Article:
For those of you that don't follow the weather in South Dakota, it has been a wet spring. Between winters snowmelt, which created flooding, followed by the lovely spring rains/snows - “that won’t blanking quit” it has made it difficult to get around the ranch and move through the pastures.
Moisture is a rancher’s friend, as it usually equates to a "good grass" year. That's certainly how we view it, unless we are trying to move buffalo from their winter grazing grounds on the Buffalo Gap National Grasslands across the Cheyenne River, to their summer grazing grounds on the ranch. Getting through the pasture on horse or all-terrain/4-wheel vehicles can be very difficult and a bit dangerous. Add soggy, slick ground and now new baby calves and the difficulty and danger increases.
A couple of weeks ago, on a day where it had dried out enough, Dan, Colton, and our sourcing partner friends from the Conata Basin Buffalo Ranch, Doug and Dusty set out to gather the last of our animals. I was asked to meet them at the river when I could see them through binoculars from the house to aid in pulling them across the river with a little alfalfa cake.
I arrived just as one of the groups was being brought down to the river by Colton and Dusty. They had been on the 4-wheelers since 5:30 that morning and it was now 12:30. By the time they got them to a sand bar on the river another hour had passed. The alfalfa cake I was offering was of no interest to them with the fresh green grass, so we all stilled, allowing them to take a break.
The new mothers were constantly looking for an escape route, but finally settled down. We decided to sit tight and wait for the other group that Dan and Doug were bringing in and move them all together, with additional manpower.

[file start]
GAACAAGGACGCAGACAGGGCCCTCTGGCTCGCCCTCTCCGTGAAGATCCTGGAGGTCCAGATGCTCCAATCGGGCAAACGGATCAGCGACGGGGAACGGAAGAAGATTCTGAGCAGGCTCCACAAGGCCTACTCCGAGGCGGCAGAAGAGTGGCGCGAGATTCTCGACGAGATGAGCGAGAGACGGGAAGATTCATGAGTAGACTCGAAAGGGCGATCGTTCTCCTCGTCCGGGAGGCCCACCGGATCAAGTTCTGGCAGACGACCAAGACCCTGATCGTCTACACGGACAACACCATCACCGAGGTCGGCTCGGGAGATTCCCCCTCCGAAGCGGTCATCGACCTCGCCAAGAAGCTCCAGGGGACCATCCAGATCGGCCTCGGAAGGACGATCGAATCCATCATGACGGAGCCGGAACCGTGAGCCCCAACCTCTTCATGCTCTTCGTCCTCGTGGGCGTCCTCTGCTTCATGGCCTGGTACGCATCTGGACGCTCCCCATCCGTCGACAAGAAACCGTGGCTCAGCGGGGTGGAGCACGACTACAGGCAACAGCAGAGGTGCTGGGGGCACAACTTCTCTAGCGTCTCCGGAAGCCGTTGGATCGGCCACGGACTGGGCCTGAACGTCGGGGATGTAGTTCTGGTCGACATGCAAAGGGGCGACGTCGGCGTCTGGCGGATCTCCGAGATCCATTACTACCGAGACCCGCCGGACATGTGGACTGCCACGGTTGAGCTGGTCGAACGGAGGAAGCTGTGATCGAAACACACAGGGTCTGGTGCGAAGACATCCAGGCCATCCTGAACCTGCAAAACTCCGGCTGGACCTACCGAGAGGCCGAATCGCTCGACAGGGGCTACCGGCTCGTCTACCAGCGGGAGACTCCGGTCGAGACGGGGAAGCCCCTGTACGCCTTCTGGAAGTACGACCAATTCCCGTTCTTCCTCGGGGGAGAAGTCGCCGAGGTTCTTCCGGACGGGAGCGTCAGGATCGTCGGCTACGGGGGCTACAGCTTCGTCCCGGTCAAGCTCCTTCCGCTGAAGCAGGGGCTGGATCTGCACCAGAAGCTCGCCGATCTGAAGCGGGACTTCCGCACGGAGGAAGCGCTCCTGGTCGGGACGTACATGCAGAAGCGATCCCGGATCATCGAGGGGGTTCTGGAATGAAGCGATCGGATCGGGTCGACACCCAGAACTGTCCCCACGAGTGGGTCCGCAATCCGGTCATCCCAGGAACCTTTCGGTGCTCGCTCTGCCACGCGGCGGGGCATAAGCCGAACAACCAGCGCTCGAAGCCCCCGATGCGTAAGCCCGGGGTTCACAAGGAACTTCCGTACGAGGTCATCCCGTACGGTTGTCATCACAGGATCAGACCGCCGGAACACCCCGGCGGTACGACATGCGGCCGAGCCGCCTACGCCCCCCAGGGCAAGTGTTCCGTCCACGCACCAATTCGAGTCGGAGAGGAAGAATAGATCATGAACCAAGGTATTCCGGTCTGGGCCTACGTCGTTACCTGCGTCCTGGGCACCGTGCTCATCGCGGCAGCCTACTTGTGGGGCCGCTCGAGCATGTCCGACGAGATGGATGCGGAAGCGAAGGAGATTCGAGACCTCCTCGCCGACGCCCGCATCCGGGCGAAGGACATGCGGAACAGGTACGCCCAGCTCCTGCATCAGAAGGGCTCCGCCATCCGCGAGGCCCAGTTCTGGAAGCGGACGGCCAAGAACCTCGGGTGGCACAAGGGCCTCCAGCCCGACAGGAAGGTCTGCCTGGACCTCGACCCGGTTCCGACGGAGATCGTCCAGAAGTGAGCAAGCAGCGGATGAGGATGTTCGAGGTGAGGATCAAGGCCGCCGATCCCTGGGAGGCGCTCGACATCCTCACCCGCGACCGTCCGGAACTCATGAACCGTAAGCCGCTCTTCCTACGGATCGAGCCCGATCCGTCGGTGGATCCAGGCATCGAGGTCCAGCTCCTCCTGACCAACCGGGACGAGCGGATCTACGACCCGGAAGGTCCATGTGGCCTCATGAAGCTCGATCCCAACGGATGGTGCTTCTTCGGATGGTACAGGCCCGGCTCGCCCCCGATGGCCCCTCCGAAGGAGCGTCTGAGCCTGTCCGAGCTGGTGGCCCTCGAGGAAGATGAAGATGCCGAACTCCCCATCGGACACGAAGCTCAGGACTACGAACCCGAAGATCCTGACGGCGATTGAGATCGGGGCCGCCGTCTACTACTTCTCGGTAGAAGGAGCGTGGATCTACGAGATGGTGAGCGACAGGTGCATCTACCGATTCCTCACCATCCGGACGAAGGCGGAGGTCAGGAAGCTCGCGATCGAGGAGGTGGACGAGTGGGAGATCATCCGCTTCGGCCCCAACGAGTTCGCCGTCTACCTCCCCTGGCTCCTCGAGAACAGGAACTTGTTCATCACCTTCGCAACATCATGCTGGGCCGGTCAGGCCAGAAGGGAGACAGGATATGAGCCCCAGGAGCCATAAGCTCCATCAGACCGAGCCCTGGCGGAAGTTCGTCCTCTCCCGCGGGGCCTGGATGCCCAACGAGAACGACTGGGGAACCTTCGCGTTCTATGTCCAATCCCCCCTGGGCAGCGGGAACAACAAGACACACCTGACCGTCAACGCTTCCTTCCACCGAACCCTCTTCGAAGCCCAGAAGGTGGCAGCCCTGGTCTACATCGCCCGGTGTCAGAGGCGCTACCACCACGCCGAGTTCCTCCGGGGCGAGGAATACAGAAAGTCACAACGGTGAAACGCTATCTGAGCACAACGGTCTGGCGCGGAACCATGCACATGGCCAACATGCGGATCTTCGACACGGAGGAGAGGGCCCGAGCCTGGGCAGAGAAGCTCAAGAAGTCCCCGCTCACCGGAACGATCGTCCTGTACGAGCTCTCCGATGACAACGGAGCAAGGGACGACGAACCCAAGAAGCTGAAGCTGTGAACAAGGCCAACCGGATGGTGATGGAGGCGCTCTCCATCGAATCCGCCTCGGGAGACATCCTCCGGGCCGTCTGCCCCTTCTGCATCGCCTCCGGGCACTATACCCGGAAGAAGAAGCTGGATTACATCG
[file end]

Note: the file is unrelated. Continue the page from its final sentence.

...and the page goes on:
As I waited on the other side of the river, my thoughts drifted back in time, when it was just Dan, me, and Gervase. We were mostly on horseback then and looking for 200 head of buffalo in 24,000 acres was a lot like looking for a needle in a haystack. We would spend days gathering and long hours on horseback in pretty rugged terrain. I would witness Dan getting off his horse to turn an angry mother buffalo around (buffalo are more afraid when on foot than when on horse). The riding was enjoyable, but layered with tension at times.
After another hour of waiting I could see Dan up on a lip of a draw with buffalo along the hillside. Colton circled back to help and Dusty tried to hold the group already at the river. It could go any which way at this point. They needed to get them together quick - or a whole day of gathering could be lost.
I watched with one hand over my eyes and one over my heart, holding my breath for them as the scene played out. Steep embankments were climbed in 4-wheelers, until the slick clay soil gave away underneath the tires. Dan and Colton would dismount their vehicles and run in between where they had just come from and the buffalo. Their bravery worked and soon all were gathered at the river.
Once again all settled in and were given a rest. It had been a long day for the guys too, as when we move buffalo we do not hurry, especially with new calves.
The rocky, dirt lip of the river embankment lured one buffalo down to roll and dust itself. Soon after the others followed, with mother cows pushing and grunting their babies across.
Once the buffalo were across the river, I moved forward toward the gate slinging out cake like candy at a parade. It encouraged a little and I continued on toward the gate.
It was 5:30 before the guys closed the gate and took off quickly to check another draw before they lost the light.
Although our ranch and herd have grown it is still our family whose boots are on the ground and who are doing the work, along with the help of good friends. The guys had put on over 28 miles and spent over 13 hours on a 4-wheeler. They took it nice and easy, being respectful of the animals and minimizing any stressful situations. We are so very grateful for the helpful hands of our sourcing partners and to have the next generation, Colton and Jilian’s participation and heartfelt passion for our greater mission of prairie conservation.
I sat in the buffalo for a while longer and watched the light change, allowing their presence along with the setting sun to seep into me and calm my racing heart. A good day.